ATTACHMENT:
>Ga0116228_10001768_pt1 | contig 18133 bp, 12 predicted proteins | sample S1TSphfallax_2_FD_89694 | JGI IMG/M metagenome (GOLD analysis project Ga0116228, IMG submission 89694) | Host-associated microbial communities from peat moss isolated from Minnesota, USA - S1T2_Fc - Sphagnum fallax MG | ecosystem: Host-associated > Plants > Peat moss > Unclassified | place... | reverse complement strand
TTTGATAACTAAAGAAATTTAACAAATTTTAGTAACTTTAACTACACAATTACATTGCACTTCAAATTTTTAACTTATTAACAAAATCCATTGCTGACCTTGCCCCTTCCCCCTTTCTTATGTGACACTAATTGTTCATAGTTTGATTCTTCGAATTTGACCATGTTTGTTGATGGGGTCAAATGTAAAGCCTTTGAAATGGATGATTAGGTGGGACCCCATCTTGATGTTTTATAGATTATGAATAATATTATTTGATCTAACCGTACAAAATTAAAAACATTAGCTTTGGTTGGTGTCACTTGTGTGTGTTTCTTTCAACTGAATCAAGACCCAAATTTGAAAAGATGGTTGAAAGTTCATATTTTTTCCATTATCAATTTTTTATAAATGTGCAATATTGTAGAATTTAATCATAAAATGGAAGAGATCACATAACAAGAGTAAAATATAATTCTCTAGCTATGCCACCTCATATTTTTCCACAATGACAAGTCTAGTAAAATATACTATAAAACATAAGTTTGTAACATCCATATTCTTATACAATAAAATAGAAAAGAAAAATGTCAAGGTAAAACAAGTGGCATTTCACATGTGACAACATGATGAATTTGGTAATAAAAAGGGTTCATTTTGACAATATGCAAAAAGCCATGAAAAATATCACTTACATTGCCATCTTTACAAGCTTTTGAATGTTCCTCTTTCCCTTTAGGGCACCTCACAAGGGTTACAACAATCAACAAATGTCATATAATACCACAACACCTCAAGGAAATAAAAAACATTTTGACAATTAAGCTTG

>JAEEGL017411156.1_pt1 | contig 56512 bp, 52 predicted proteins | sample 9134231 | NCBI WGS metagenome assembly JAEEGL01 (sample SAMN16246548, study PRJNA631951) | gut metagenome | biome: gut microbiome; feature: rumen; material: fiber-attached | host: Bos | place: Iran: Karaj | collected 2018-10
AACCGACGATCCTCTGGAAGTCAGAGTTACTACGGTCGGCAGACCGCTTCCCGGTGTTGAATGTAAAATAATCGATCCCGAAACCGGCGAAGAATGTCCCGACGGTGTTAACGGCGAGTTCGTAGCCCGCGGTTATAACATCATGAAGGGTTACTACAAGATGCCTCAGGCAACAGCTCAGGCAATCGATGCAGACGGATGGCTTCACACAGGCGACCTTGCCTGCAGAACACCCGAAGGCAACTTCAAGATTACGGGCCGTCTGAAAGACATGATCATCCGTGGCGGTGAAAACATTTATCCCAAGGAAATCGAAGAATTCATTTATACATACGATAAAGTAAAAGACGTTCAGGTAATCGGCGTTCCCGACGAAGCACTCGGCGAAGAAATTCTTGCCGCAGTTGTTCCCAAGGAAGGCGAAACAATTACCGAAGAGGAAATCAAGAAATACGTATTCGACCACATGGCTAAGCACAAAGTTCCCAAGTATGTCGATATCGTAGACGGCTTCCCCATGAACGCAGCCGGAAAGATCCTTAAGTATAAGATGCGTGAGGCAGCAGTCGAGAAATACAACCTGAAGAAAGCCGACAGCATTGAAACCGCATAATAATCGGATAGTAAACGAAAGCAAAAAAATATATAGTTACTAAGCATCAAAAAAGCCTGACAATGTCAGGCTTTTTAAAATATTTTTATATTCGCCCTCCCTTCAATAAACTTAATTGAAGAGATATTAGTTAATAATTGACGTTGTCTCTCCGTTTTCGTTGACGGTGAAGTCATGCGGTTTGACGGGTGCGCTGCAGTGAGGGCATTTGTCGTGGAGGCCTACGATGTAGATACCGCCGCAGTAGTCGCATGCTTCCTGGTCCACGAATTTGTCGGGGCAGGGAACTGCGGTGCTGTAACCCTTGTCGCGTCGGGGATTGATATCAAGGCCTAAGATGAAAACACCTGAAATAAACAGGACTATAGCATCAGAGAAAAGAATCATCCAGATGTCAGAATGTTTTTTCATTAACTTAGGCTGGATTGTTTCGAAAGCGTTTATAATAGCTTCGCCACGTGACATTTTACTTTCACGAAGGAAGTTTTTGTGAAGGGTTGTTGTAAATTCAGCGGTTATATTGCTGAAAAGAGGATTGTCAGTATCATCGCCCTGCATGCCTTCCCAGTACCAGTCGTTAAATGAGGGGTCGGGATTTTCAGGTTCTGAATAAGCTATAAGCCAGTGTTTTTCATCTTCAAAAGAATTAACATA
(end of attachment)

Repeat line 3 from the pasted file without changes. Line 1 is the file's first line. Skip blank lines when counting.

>JAEEGL017411156.1_pt1 | contig 56512 bp, 52 predicted proteins | sample 9134231 | NCBI WGS metagenome assembly JAEEGL01 (sample SAMN16246548, study PRJNA631951) | gut metagenome | biome: gut microbiome; feature: rumen; material: fiber-attached | host: Bos | place: Iran: Karaj | collected 2018-10